Phase noise and the Y-factor noise figure

-December 19, 2013

Noise figure is a critical performance parameter that defines radio receiver component performance. Accurate measurements of noise figure let you select components and optimize receive chain tradeoffs. The phase noise in a signal source used for measuring noise figure will influence the final measurement.

You can measure noise figure using a technique called the Y-factor method, which requires the use of a signal source whose phase noise is a factor in the measurement. The signal source can be a signal generator or a frequency synthesizer.

Figure 1 shows a typical receive chain. Noise figure measurements can help you system decisions on which components to use in your system. Decisions include selecting ADC (analog-to-digital converter) resolution, gain distribution, and antenna selection, all of which influence the detectable signal strength of a receive chain.

Figure 1: Receive chain block diagram.

Noise figure defined
Noise figure quantifies the amount of noise added to a signal chain by an individual component or a cascaded set of components. Specifically, noise figure is the SNR (signal-to-noise ratio) at the output of a component or block compared to the SNR at the input of the component or block.

Unfortunately, noise figure can be a difficult measurement to accurately make on modern components. Contributed noise levels often are so low that they approach the thermal noise. Plus, the measurement equipment adds as much noise as the device itself, and must be compensated out in a two-step process. Measurements of noise figure can lead to very poorly-conditioned calculations and significant instrumentation challenges.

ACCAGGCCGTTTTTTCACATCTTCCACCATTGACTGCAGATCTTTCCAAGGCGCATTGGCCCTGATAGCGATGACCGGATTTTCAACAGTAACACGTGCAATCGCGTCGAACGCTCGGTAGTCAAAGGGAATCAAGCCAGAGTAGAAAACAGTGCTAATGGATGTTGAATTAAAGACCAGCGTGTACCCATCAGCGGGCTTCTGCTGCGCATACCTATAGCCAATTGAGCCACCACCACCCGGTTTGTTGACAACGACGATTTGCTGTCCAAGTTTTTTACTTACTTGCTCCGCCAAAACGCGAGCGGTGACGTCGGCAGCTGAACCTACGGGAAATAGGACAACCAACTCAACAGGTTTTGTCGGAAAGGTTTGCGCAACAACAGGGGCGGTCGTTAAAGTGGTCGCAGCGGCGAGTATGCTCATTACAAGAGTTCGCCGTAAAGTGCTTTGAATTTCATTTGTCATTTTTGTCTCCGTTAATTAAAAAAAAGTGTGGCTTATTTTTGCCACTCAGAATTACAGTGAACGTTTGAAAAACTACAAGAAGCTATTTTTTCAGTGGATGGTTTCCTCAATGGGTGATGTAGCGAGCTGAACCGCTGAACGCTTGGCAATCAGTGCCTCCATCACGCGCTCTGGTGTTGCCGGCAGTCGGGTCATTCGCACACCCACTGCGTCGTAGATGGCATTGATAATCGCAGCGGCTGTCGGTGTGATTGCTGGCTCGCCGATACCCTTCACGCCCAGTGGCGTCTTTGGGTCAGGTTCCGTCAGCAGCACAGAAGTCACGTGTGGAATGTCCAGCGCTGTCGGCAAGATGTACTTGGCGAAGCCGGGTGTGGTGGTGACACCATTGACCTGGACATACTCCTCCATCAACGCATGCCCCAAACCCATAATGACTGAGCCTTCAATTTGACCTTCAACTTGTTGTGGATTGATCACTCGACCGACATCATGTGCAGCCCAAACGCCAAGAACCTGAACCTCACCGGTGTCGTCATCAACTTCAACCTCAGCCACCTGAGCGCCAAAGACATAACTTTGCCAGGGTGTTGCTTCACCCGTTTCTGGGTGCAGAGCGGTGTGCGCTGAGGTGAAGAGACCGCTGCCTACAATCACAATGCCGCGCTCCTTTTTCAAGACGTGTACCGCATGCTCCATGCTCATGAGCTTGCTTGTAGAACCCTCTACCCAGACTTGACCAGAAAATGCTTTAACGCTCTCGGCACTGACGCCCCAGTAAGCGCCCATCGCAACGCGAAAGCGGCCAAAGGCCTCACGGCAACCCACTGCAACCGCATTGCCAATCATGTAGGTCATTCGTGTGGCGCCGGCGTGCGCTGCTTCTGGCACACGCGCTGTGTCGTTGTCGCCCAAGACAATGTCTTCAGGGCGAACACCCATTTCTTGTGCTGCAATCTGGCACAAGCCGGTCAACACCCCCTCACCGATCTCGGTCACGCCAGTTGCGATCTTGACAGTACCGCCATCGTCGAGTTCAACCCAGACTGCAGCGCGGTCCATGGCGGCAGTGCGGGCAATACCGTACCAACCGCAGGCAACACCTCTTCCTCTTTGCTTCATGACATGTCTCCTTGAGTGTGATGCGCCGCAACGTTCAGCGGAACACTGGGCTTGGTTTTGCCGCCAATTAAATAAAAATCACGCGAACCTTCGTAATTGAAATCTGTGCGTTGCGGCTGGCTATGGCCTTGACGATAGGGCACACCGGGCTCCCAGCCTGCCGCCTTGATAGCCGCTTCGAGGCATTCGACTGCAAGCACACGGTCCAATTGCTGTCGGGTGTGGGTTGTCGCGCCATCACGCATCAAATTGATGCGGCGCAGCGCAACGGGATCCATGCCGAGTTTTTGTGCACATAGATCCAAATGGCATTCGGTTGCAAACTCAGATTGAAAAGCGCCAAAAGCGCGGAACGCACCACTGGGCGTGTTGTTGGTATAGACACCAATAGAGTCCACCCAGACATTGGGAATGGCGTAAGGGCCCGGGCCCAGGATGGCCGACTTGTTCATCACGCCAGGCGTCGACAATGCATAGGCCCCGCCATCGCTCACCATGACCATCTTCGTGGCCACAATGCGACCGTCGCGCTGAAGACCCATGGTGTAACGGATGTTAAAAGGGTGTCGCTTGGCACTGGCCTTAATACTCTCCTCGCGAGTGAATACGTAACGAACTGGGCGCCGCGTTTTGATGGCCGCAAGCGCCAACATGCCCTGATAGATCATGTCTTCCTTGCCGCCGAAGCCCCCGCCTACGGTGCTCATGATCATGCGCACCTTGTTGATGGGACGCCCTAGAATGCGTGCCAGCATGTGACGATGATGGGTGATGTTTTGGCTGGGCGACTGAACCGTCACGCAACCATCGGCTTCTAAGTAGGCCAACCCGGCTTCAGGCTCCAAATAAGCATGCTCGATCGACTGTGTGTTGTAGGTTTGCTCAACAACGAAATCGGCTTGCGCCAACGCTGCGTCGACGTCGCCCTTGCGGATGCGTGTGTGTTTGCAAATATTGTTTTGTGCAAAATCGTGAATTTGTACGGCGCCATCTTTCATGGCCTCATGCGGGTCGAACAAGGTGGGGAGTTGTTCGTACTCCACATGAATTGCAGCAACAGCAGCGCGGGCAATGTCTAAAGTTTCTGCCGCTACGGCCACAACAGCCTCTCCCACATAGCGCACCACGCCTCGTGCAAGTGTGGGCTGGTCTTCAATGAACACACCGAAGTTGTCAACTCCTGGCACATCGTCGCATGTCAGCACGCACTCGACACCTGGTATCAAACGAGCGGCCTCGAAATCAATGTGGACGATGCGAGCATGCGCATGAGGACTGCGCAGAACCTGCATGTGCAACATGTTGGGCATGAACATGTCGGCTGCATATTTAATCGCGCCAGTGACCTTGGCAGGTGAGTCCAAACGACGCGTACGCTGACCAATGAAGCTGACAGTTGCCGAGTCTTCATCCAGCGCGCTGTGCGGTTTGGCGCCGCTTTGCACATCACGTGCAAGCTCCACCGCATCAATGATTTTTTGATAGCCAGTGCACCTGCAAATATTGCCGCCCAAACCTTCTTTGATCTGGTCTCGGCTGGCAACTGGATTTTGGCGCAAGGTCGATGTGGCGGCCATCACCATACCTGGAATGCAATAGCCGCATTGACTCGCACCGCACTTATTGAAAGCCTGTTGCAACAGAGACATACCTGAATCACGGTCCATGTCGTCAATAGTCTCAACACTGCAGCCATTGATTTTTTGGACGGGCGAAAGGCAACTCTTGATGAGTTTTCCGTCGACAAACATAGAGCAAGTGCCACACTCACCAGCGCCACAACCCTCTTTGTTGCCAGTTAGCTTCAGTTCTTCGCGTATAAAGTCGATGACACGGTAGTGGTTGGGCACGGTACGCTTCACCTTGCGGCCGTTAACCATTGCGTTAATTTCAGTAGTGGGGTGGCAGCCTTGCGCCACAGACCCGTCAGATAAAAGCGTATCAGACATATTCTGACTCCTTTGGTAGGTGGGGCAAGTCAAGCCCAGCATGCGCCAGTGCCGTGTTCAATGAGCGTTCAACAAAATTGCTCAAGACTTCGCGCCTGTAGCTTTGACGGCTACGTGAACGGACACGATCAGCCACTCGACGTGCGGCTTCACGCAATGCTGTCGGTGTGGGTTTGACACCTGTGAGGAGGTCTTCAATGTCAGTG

Noise figure of a receive mixer device presents a special problem. Noise measurements at the mixer's output includes contributions from the mixer device itself, the LO (local oscillator), and the RF input. Figure 2 illustrates the LO mixing with the noise of the mixer device. At the IF frequency where the measurement is made, a filter removes the main peak from the LO, but LO phase noise at the carrier frequency adds to the device noise that we are trying to characterize.

Figure 2: Noise components mixing to measurement frequency.

To isolate the mixer noise itself, it is common to generate the LO using a high-quality lab signal generator or a tone passed through a narrowband filter to reduce phase noise spreading. At the same time, radio circuitry continues to evolve towards higher levels of integration and thus, the industry is starting to introduce wireless infrastructure class mixers with integrated synthesizers.

Phase noise from a synthesizer integrated with the mixer is high compared to well-controlled external oscillators. Since the synthesized signal is completely contained inside the device, it cannot be filtered to clean up imperfections. This higher phase noise from an integrated, unfiltered synthesizer perturbs noise figure measurements.

Now, let's evaluate noise figure measurements of a receive mixer, comparing the results found using a filtered signal generator for an LO source against results found using a high-performance synthesizer LO source. The synthesizer used to generate the LO is an LMX2581, a high-performance synthesizer with integrated VCO. The synthesizer's in-band phase noise is higher than the signal generator, but its phase noise floor is 6dB lower. Although the synthesizer is not integrated with the mixer, it represents the level of performance that could be expected in an integrated configuration.

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